1. Take Intermittent Breaks
With an endless stream of patients at your place of work, it may seem impossible to step outside for ten minutes to catch fresh air. Be as it may, breaks are important in preventing burnout.
Stress can have an amplification effect - meaning, the more stressed you become, the more intensely any additional stressors will affect you.
Taking a break of a few minutes of deep breathing, or sitting in silence with a cup of tea or coffee, can help reduce tension and get you focused and re-energized.
You can talk to your team at work and agree on a plan that will ensure you cover for each other while taking breaks.
In addition, consider scheduling time off throughout the year to relax and spend quality time with your loved ones.
2. Be Deliberate About Self-Care
When most people hear the word self-care, what comes to their mind is luxurious wellness retreats or indulgent spa days. Well, this couldn’t be further from the truth.
Your self-care habits don’t have to dent your pocket or swallow an entire weekend. It’s more beneficial to incorporate daily self-care practices rather than wait until your next day off to ‘treat yourself’.
Self-care can be a phone call with a close friend, taking a ten-minute daily meditation, or enjoying a good book or bubble bath after a long hectic shift.
Whatever ‘drug’ works for you, take at least a few minutes daily to merrymaking.
3. Get a Physical Activity You Enjoy
Perhaps, one of the reasons why you quit your last exercise routine is because you didn’t enjoy it. And just so that you may know, you are not alone in this.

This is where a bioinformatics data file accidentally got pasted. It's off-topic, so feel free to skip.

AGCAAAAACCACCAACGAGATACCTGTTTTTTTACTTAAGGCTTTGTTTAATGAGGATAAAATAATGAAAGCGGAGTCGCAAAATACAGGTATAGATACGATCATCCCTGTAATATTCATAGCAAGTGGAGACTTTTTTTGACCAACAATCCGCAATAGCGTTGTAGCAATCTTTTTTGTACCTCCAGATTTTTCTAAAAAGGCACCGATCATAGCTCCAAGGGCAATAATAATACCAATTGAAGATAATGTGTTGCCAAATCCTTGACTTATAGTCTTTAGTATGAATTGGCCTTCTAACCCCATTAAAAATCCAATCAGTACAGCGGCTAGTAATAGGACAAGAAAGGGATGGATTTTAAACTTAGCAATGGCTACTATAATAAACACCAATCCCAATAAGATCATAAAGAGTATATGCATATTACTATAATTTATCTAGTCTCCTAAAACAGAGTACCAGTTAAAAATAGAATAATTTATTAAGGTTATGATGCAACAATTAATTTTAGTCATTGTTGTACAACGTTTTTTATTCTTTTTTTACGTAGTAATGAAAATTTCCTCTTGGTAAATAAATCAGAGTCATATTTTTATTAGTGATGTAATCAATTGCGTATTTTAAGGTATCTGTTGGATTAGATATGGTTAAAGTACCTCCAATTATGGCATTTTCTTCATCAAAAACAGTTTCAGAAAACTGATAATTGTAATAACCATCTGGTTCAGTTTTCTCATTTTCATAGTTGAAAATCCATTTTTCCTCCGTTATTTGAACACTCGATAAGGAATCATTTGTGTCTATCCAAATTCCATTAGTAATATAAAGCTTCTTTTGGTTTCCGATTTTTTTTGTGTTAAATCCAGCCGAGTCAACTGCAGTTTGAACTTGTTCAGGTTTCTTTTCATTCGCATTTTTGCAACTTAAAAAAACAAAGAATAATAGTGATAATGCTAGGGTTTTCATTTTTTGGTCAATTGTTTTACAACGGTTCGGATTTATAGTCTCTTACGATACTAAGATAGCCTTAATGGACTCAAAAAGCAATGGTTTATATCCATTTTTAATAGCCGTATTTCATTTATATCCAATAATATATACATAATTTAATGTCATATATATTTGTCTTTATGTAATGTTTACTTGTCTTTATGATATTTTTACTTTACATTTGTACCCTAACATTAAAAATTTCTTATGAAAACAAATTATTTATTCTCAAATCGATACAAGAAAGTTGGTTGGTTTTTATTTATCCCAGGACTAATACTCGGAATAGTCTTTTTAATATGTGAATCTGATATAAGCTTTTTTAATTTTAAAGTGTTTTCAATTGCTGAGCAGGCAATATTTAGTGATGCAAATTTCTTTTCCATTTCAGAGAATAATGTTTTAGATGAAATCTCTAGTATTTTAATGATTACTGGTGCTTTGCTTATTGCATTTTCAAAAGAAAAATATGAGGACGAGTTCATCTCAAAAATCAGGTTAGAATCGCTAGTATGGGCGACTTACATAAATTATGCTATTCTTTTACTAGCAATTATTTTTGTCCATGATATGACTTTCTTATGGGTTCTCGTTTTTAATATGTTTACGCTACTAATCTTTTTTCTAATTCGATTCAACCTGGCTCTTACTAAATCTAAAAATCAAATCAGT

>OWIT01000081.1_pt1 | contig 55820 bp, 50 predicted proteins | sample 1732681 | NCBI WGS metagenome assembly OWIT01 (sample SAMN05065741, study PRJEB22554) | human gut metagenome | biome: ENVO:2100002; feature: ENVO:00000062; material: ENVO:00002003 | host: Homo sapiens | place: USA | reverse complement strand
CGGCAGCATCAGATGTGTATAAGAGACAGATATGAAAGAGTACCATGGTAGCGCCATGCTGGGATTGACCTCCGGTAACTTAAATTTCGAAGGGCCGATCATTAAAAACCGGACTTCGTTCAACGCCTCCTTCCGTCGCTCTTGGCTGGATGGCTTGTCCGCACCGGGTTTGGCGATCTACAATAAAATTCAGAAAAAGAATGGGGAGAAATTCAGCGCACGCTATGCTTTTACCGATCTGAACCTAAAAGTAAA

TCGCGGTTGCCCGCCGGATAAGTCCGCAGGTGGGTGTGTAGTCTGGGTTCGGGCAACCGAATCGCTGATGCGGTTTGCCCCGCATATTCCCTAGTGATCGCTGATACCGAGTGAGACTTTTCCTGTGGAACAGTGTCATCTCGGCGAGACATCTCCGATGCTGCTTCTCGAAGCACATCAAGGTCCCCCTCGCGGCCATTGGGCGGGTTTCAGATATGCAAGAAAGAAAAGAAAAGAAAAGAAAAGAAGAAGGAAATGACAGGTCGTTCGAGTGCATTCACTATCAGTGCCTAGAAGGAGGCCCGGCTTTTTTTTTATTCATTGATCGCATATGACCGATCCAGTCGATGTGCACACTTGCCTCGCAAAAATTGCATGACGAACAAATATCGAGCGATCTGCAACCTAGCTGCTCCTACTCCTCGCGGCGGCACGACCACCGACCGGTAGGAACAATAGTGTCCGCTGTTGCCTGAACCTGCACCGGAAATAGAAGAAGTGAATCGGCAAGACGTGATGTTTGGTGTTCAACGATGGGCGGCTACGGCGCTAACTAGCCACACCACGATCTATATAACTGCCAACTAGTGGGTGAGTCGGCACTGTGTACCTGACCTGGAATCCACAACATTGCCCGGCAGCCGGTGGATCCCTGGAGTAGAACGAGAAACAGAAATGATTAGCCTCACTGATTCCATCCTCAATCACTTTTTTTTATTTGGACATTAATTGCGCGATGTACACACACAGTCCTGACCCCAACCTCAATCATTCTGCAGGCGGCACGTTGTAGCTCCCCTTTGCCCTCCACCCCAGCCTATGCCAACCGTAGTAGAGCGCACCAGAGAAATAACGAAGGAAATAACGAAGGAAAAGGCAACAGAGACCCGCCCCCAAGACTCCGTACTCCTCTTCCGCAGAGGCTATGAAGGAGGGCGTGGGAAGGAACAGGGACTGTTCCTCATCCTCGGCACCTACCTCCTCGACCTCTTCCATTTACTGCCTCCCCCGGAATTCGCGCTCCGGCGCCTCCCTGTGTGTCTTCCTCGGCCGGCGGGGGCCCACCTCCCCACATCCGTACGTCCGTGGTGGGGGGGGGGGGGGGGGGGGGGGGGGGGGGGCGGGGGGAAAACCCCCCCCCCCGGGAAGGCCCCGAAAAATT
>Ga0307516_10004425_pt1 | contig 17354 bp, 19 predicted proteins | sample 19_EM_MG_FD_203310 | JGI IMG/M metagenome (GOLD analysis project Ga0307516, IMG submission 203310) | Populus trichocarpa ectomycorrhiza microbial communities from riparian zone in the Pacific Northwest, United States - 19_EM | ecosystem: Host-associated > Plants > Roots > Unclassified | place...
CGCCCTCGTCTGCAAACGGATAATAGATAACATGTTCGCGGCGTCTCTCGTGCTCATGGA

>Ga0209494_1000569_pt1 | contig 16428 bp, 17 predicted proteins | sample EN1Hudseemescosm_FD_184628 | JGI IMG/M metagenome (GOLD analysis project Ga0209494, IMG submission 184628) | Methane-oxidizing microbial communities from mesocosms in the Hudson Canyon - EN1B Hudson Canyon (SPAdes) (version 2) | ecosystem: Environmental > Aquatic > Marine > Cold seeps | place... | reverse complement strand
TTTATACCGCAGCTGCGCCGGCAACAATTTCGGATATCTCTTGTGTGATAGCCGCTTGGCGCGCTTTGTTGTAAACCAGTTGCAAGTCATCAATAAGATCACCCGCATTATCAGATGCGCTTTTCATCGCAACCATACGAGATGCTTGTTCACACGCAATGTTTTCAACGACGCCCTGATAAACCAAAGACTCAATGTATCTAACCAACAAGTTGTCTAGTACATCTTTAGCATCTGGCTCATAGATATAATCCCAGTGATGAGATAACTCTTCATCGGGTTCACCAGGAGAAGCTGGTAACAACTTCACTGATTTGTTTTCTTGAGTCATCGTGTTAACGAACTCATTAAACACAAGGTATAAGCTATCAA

Physical activity is important to your mental well-being. Regular exercise is linked to an improvement in mental health status, according to a study published in The Lancet.
Exercise releases serotonin and endorphins, which can help reduce the effect of stress and improve your mood.
So, whether it's weight-lifting, yoga, cycling or taking a walk around your neighbourhood, find a physical activity that you enjoy.
4. Seek Out Counselling/Therapy
Given the nature of our work as healthcare professionals, depression and post-traumatic stress disorder rank among the most prevalent mental illnesses.
As such, whether you are feeling stressed, have endured a difficult situation with a patient, or are depressed, it’s helpful to talk to a professional counsellor or therapist.
While talking to trusted friends, colleagues, or family members is encouraged, a professional counsellor or therapist can offer unbiased advice to guide you in coping with the challenges and stressors you face at work, or in your life.
As a health care professional, you carry a lot on your shoulders, and it is not unusual to feel overwhelmed. Nonetheless, giving a blind eye to your stress is not a healthy way to cope.